“Early on, I was interested in what lawyers did,” he told W&L Law magazine in 2002. “When I was in high school, I would slip into the courtroom in town and sit in on trials.”
Steinheimer came to W&L in 1968 as dean, and after his 1983 retirement from that post continued to teach at W&L. In 1984, he spent a semester at the University of Alabama as the first occupant of the John Sparkman Distinguished Professorship. In 1985, he was named the Robert E.R. Huntley Professor of Law at W&L and taught commercial transactions and consumer protection. He retired from W&L in 1987. From 1989 to 1999, however, he served as an adjunct professor of law.
When he took the dean’s post, Steinheimer told Robert E.R. Huntley, then president of W&L (and his predecessor as dean of the Law School), that the school needed to admit women. Four years later, seven women began their legal education at W&L. “I think it is fair to say that the whole climate in our law school and the spirit in our law school and the educational process in our law school has benefited substantially from the presence of women in our little law school community,” he told the W&L alumni magazine in 1985. He made the active recruitment of minority students another one of his main goals.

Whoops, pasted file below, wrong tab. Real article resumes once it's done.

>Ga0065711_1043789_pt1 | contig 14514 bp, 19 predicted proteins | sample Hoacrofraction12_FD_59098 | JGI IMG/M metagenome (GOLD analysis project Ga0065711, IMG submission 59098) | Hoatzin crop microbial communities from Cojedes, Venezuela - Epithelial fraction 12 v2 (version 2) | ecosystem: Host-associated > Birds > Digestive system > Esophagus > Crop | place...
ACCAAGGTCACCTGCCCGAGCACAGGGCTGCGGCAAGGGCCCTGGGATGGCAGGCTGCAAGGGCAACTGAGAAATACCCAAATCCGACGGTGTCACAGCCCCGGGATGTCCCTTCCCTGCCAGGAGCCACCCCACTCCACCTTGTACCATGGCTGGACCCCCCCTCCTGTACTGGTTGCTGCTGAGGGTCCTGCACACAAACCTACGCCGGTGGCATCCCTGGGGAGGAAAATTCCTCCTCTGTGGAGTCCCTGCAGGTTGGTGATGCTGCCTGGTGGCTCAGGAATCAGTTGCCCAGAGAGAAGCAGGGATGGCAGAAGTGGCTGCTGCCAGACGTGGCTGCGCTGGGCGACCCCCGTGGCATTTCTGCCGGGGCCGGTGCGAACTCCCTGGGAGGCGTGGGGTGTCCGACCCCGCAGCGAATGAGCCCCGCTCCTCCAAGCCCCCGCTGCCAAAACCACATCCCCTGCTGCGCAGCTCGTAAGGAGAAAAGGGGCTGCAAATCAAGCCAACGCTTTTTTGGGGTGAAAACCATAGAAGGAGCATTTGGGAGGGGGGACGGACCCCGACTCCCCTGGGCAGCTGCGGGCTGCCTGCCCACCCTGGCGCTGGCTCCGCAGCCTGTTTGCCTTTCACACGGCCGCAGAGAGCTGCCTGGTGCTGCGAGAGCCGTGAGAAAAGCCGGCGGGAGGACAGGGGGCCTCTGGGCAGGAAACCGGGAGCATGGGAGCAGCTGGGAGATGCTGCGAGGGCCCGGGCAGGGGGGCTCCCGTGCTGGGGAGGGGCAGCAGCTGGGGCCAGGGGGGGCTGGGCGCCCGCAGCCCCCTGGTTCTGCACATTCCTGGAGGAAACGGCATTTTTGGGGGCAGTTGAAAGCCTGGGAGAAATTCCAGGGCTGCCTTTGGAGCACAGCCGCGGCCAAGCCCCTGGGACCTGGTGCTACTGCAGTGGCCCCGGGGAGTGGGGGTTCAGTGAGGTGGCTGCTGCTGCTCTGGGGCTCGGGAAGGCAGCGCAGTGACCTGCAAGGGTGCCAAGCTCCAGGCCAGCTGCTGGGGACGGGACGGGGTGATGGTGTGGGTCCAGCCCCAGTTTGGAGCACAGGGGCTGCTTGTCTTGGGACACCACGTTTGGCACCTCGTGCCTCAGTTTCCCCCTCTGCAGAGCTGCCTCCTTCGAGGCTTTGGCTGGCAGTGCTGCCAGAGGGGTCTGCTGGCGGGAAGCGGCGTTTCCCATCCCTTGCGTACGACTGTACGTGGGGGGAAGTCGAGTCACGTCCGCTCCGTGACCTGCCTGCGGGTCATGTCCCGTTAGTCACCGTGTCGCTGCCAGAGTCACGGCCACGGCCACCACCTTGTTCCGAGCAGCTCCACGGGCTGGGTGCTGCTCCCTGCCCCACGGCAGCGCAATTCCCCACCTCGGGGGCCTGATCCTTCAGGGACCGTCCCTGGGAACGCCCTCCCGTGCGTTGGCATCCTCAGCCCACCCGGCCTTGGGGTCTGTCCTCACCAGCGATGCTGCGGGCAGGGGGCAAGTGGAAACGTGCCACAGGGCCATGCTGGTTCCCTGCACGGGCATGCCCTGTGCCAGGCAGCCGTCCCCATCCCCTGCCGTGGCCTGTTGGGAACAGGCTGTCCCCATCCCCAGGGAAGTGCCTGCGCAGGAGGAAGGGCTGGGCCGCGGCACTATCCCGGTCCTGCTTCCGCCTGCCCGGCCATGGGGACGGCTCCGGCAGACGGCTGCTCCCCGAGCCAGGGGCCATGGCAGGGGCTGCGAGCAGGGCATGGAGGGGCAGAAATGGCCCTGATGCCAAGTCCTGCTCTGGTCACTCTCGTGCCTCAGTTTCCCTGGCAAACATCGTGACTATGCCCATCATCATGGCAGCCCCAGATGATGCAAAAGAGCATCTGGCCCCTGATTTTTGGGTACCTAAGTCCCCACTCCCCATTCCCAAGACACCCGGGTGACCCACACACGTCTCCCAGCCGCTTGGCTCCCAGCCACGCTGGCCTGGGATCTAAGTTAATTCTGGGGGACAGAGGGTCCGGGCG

Steinheimer also nurtured the personal atmosphere of the Law School. “I thought we could turn out finer professional people if we got to know them and were in constant contact with them,” he told W&L Law in 2010, “so that the professionalism that we as professors had could rub off on them.”
Huntley, who served as law dean from 1967 to 1968 before becoming president of W&L, in 1983 lauded Steinheimer’s deanship. “Our faculty, our curriculum, and our student body have been strengthened in every dimension,” he wrote in the W&L Law Review. Huntley also called him “one of the finest teachers” and “one of those rare persons who is able to combine toughness of mind with compassion of spirit.”